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Leisa Rayven
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Author Q+A's > Q&A with Leisa Rayven

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message 1: by LeAnn (last edited Mar 18, 2018 09:57PM) (new)

LeAnn (leannelizabeth)

Happy Sunday, NABC!

We have a special treat this week with the lovely Leisa Rayven joining us for a Q&A! Leisa is the author of Bad Romeo, Broken Juliet, Wicked Heart, Mister Romance, and the upcoming release, Professor Feelgood!

Please leave your questions below! <3

message 2: by Court (new)

Court | 22 comments Where do you get your inspiration for the men in each of your books?

message 3: by Judy (new)

Judy Koot (judykoot) Leisa, what does your writing process look like? Thanks!

message 4: by Cassie (new)

Cassie (exbuffalo2001) | 198 comments What is your "must have" when you're in writing mode?

message 5: by Beatrice (new)

Beatrice Masaluñga (beatricemasalunga) | 120 comments Hi Ms. Leisa!

How many books will there be on Masters of Love series? I am excited for your upcoming release book Professor Feelgood 🙌🏼

Also, who's your dream author collaboration?

message 6: by nicandbooks (new)

nicandbooks Which character out of the books you’ve written is most like you (even if it was a younger version of you 😉)??

message 7: by Debra (new)

Debra Shutters (debrashutters) What inspired you to become a writer?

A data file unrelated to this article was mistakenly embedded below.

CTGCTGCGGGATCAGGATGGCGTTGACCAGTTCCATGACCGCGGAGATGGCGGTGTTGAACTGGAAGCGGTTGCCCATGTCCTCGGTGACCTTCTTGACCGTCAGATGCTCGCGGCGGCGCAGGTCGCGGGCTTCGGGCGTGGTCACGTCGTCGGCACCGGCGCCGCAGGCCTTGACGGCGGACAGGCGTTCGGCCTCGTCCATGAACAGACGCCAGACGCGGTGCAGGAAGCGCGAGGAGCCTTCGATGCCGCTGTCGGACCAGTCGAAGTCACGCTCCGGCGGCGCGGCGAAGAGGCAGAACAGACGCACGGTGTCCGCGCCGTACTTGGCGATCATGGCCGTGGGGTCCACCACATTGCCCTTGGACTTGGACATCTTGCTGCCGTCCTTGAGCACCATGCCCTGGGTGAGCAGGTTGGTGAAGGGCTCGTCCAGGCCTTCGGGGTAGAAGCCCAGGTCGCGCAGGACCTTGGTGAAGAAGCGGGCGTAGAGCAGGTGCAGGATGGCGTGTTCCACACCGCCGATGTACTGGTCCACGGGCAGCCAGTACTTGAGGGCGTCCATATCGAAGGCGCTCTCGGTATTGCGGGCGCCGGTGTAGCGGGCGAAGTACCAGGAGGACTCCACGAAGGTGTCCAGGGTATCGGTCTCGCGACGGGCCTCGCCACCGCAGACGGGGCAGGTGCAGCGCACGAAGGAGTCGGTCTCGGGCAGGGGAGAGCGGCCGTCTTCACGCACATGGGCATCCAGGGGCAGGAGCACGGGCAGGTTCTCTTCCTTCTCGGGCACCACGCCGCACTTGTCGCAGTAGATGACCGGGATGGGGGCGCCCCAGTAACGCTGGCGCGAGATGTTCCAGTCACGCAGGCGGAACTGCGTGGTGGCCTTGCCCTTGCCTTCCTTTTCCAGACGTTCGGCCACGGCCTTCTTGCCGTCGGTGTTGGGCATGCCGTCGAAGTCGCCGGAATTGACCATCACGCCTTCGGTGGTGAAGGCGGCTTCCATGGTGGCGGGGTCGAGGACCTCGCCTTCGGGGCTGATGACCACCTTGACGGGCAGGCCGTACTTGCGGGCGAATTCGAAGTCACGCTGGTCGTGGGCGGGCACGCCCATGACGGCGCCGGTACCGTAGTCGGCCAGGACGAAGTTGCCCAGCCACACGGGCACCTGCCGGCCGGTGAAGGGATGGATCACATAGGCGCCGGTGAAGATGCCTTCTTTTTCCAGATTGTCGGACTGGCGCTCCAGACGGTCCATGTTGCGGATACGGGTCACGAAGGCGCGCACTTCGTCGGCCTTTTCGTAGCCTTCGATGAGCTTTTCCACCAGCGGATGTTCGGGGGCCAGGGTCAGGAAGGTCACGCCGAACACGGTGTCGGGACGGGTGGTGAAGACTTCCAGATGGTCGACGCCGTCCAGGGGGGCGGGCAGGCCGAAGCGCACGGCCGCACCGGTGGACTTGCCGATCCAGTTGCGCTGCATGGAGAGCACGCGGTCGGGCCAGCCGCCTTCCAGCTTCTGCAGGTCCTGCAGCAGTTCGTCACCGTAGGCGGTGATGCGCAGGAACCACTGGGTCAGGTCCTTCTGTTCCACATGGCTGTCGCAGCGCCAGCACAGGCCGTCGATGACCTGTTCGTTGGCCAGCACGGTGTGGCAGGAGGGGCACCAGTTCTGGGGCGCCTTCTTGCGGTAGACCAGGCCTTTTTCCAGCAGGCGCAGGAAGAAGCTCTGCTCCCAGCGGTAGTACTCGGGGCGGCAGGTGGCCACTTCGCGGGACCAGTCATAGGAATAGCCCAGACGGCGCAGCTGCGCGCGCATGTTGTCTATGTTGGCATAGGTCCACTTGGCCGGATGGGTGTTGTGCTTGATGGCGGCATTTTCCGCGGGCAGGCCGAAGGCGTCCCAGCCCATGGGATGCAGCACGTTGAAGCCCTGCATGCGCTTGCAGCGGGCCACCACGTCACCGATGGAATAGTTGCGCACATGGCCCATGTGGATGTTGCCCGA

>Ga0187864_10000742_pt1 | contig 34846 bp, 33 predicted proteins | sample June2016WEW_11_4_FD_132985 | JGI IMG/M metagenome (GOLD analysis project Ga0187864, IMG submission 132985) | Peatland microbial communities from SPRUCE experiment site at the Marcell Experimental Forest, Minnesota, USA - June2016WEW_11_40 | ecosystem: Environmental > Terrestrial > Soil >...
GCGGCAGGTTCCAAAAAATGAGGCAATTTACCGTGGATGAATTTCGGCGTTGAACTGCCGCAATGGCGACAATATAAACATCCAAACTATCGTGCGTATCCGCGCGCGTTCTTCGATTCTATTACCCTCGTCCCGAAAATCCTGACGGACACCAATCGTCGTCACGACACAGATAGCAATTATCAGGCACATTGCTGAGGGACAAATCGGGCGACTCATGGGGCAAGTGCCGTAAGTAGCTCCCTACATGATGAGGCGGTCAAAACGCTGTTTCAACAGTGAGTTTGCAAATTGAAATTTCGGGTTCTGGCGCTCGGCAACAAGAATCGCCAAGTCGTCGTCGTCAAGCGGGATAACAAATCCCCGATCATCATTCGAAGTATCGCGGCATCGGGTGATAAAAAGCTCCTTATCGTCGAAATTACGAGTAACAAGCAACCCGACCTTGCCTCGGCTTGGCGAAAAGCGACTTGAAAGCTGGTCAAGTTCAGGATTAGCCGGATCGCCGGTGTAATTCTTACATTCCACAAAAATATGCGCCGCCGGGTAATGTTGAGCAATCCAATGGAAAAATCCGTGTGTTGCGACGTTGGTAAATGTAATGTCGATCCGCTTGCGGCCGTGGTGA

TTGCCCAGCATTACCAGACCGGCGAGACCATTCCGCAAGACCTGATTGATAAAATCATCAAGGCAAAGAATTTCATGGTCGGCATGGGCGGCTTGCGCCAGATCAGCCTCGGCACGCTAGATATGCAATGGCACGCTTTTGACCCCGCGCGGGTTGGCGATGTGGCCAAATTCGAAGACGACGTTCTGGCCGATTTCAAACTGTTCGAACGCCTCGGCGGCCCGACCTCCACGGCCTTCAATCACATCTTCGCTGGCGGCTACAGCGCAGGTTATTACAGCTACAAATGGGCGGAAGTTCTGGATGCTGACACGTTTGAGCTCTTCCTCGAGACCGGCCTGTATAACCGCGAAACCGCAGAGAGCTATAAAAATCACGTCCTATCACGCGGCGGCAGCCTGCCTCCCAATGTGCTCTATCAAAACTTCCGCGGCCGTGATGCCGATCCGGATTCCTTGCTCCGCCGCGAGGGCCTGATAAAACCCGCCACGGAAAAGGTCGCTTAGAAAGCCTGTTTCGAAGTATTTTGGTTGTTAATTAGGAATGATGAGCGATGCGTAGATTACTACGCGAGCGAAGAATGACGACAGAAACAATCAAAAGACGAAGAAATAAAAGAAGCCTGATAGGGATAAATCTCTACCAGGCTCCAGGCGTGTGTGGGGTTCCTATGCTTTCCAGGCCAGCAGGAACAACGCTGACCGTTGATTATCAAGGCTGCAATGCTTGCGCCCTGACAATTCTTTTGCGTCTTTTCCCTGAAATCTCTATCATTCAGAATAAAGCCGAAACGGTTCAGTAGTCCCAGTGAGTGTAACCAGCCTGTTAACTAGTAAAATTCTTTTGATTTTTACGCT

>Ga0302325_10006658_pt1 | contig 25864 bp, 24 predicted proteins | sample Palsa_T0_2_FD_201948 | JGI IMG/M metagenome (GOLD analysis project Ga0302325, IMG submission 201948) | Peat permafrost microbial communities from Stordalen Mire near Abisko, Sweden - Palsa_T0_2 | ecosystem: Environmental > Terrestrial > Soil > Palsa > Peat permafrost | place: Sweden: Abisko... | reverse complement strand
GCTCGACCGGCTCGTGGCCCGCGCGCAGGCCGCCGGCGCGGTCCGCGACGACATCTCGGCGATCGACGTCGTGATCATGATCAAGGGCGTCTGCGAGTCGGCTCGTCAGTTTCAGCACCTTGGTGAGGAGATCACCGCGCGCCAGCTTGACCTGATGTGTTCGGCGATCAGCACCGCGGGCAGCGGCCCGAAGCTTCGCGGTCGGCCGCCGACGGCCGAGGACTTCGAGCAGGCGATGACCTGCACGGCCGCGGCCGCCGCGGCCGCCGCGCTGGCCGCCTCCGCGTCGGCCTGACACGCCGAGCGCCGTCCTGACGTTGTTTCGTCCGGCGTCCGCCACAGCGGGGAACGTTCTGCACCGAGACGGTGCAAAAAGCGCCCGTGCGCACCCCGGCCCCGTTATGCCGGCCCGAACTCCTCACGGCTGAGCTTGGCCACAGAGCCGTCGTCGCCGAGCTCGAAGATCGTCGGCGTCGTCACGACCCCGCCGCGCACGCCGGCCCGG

message 8: by Bookish Addict (new)

Bookish Addict (bookishaddict) Where is your favorite place to write?

message 9: by Edienna (last edited Mar 18, 2018 08:43PM) (new)

Edienna (gingergoddess) Hi Leisa! I loved your Bad Romeo series! I especially loved how the story involved students in a theater program! Have you ever written any plays? If you have been in plays what was your favorite role? thank you!!

message 10: by J. (new)

J. (leaj) | 275 comments If you could be any book character for a day, who would you choose and why?

message 11: by Lena (new)

Lena | 6 comments Hi, Leisa! Is it true that Bad Romeo was a fanfic at first? I love this series! Thanks!

message 12: by Whitney (new)

Whitney Cannavina | 57 comments What next for your writing?

message 13: by Katrina (new)

Katrina Dehart | 133 comments Which one of your characters would you date in real life?

Bookphenomena (Micky)  (bookphenomena) Hi Leisa, your heroes are amazing, do you normally need a visual muse when writing? Thanks!

message 15: by Hanne (new)

Hanne | 758 comments Which book was the most difficult to write so far?

message 16: by Yunnuen (new)

Yunnuen (yunnuengonzalez) | 29 comments How do you deal with the writer's block?

message 17: by Irma (new)

Irma *Irma The Book Whisperer* | 325 comments Hi Leisa. I love your books! How do you select the names of your characters?

message 18: by Leisa (new)